• MHDU2424

    • 481

      RG Overall Ranking

    • Ranked #64

      RG Tiered Ranking

    What is the minimum for qualifying your DFS play as a business?

  • Kp24

    So, if I won $100k but they send my the 1099 for additional income of $60k, since I have about $40k back, can I then itemize all my deposits to DK to show the IRS it took me probs $10k in deposits to gain this additional income?

    Would that then lower my additional income to $50k by itemizing my deposits and claiming them as losses?

    Thank you for any help or suggestions

  • Tdetroitlions

    Hello. I received my 1099-misc from DK but it said I had a positive net income. I actually lost money in 2018 on DK so I’m not sure how it is saying I had an income. Any help would be appreciated.

  • Ipt007

    So 1099 should be out now? DK still doesn’t have one online for me.

  • DFSAccounting

    @MHDU2424 said...

    What is the minimum for qualifying your DFS play as a business?

    There is technically no minimum. There are multiple criteria that determine if the DFS activity qualifies as a business.

  • DFSAccounting

    @Kp24 said...

    So, if I won $100k but they send my the 1099 for additional income of $60k, since I have about $40k back, can I then itemize all my deposits to DK to show the IRS it took me probs $10k in deposits to gain this additional income?

    Would that then lower my additional income to $50k by itemizing my deposits and claiming them as losses?

    Thank you for any help or suggestions

    If you qualify your DFS activity as a business you can deduct losses.

  • DFSAccounting

    @Ipt007 said...

    So 1099 should be out now? DK still doesn’t have one online for me.

    Yes. Our clients have received their 1099s

  • MikeMineo

    I pay quarterly estimated payments in taxes since I run my own business/self-employed. I do not list DFS as a business.

    For prize winnings of a substantial sum with DFS won this past month, am I correct in thinking that these winnings are not included in projecting these quarterly taxes? My taxes on the DFS winnings from 2019 are paid when I file my 2019 taxes in early 2020, and list it as ordinary income (as opposed to my earnings from a self-employment), correct?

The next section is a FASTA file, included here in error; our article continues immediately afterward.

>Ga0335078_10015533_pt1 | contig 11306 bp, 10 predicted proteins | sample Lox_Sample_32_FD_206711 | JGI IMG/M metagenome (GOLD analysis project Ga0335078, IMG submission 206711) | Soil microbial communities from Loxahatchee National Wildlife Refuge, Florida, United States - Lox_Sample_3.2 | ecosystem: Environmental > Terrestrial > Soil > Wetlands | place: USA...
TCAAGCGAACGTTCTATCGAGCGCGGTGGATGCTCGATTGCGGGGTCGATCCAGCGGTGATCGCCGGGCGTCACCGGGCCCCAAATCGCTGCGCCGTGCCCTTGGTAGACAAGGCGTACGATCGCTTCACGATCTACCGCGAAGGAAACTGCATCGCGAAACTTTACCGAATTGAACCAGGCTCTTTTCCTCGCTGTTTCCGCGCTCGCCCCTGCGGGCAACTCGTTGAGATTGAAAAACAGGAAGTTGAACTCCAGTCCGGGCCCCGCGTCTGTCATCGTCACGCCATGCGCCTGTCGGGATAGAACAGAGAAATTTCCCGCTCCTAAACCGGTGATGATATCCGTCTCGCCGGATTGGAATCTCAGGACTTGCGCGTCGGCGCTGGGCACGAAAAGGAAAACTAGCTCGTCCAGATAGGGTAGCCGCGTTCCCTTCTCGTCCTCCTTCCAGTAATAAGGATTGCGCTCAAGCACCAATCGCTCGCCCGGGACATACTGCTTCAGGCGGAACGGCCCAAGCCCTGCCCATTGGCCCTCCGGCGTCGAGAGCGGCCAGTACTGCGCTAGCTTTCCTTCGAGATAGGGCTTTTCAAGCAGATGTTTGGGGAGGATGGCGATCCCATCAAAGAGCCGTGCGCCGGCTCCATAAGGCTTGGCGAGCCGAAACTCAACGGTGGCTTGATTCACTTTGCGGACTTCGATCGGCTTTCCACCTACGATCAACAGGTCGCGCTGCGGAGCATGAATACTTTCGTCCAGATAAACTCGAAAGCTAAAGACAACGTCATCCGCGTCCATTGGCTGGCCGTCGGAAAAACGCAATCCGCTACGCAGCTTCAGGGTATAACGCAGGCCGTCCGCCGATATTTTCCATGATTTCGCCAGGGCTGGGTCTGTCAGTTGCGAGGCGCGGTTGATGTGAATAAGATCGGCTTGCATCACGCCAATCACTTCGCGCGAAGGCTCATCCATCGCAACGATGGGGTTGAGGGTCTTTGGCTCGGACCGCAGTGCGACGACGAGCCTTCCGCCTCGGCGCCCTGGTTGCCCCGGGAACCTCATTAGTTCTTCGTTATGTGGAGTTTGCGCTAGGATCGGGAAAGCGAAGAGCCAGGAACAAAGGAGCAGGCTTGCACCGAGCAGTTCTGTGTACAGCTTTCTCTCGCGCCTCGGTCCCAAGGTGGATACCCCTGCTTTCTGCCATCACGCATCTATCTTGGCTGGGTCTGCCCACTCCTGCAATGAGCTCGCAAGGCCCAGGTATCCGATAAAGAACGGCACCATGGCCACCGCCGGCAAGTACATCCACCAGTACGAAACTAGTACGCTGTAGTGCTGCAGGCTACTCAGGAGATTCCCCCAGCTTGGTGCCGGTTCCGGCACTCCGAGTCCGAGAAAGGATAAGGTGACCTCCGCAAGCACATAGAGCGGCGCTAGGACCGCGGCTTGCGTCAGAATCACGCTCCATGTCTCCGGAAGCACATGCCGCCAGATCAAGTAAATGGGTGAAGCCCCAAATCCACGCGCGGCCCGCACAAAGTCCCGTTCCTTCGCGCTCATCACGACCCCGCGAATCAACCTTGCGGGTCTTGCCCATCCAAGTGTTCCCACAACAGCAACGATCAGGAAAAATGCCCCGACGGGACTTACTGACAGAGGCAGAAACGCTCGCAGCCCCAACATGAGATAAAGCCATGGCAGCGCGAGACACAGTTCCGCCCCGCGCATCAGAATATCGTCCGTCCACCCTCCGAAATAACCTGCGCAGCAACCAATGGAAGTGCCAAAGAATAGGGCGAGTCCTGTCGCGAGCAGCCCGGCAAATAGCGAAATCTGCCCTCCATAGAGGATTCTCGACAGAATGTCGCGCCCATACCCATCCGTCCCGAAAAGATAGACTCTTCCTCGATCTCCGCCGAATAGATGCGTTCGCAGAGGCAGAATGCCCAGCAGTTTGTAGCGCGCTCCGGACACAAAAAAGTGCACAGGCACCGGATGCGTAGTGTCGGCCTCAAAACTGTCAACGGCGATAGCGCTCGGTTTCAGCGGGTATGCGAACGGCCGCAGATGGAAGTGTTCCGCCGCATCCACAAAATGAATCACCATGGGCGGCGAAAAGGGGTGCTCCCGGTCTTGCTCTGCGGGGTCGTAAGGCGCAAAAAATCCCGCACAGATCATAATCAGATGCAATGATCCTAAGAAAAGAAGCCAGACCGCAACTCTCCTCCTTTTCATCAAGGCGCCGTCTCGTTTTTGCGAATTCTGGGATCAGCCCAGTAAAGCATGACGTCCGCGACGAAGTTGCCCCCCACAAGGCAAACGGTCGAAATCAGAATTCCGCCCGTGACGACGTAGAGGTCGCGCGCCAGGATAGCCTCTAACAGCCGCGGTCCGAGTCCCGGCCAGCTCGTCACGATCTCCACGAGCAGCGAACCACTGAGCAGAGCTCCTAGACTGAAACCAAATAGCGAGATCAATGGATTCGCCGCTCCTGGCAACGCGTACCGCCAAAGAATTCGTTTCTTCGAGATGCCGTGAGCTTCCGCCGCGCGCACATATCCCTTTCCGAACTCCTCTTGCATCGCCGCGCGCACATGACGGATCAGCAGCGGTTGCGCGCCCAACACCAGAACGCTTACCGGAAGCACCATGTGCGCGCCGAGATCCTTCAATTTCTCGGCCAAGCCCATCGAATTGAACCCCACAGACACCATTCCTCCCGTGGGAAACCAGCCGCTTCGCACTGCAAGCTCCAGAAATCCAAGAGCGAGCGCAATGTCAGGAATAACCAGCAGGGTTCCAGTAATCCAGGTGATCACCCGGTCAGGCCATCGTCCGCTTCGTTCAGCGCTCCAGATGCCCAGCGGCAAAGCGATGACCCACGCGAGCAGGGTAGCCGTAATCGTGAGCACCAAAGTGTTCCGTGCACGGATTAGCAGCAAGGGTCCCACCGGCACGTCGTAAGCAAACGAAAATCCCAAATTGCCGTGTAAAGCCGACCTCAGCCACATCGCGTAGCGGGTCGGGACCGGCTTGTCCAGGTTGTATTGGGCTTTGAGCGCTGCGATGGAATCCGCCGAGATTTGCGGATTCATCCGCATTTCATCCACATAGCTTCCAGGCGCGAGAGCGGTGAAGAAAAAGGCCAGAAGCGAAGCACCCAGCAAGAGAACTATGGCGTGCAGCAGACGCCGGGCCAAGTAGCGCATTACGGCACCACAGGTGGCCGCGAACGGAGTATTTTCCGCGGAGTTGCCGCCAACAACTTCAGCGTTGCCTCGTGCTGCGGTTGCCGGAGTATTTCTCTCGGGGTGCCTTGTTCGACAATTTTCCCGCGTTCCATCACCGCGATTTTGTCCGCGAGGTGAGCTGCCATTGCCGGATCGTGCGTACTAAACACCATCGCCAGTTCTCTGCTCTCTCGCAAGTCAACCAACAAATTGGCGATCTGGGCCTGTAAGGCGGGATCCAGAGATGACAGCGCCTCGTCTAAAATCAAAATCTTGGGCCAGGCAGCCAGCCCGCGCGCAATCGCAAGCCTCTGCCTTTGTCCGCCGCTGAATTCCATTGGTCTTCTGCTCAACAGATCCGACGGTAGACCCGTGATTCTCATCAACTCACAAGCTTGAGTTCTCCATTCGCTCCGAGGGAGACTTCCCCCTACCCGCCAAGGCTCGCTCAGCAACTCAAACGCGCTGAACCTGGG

First quarter taxes for 2019 are due in about a month, so am just making sure I proceed as normal with those, while still anticipating 25-30% of my DFS winnings being taxed when I file next year.

  • DFSAccounting

    @MikeMineo said...

    I pay quarterly estimated payments in taxes since I run my own business/self-employed. I do not list DFS as a business.

    For prize winnings of a substantial sum with DFS won this past month, am I correct in thinking that these winnings are not included in projecting these quarterly taxes? My taxes on the DFS winnings from 2019 are paid when I file my 2019 taxes in early 2020, and list it as ordinary income (as opposed to my earnings from a self-employment), correct?

    First quarter taxes for 2019 are due in about a month, so am just making sure I proceed as normal with those, while still anticipating 25-30% of my DFS winnings being taxed when I file next year.

    If you report the DFS winnings as hobby income, yes. You will pay the tax due in 2020 when you file the 2019 tax return. One thing to be aware of is that if you are substantially underpaid when you file in 2020 you maybe subject to underpayment penalties.

  • DFSAccounting

    @MHDU2424 said...

    What is the minimum for qualifying your DFS play as a business?

    There is no exact minimum amount to qualify your DFS as a business. You have to look at your investment in terms of your total income and determine if that is material to you. for example, if you have a W-2 job making $40k a year and you invest $15-$20k into DFS. That is a material investment to you. Your profit motive is to re-coup your investment and additional profit. make sense?

  • Rocinanteyyz

    Quick question,

    I never withdrew from my account last year but increased my bankroll by about $6000. I never received a tax form in the mail or on the draftkings website. Is this because I never withdrew during the calendar year? If I withdraw now will that $6000 show up on my 2019 tax form?

    Thanks in advance.

  • DFSAccounting

    Getting close to the filing deadline.

    We just had a client receive a corrected 1099-MISC from DK. Please check your accounts to make sure you did not receive one.

    If you did, please reach out to us. We can help.

  • Stewburtx8

    • 2012 FanDuel WFBC Finalist

    @Rocinanteyyz said...

    Quick question,

    I never withdrew from my account last year but increased my bankroll by about $6000. I never received a tax form in the mail or on the draftkings website. Is this because I never withdrew during the calendar year? If I withdraw now will that $6000 show up on my 2019 tax form?

    Thanks in advance.

    Withdrawals don’t matter. If you made $6000 net profit in 2018, you should have got a 1099-MISC from DraftKings

  • DFSAccounting

    @Stewburtx8 said...

    Withdrawals don’t matter. If you made $6000 net profit in 2018, you should have got a 1099-MISC from DraftKings

    Agreed. Sorry, we missed this question.

    We recommend checking your DK account for the 1099. We had a client receive a corrected 1099 from DK a day or so ago (just an FYI for those tracking this thread).

  • Zyriankec888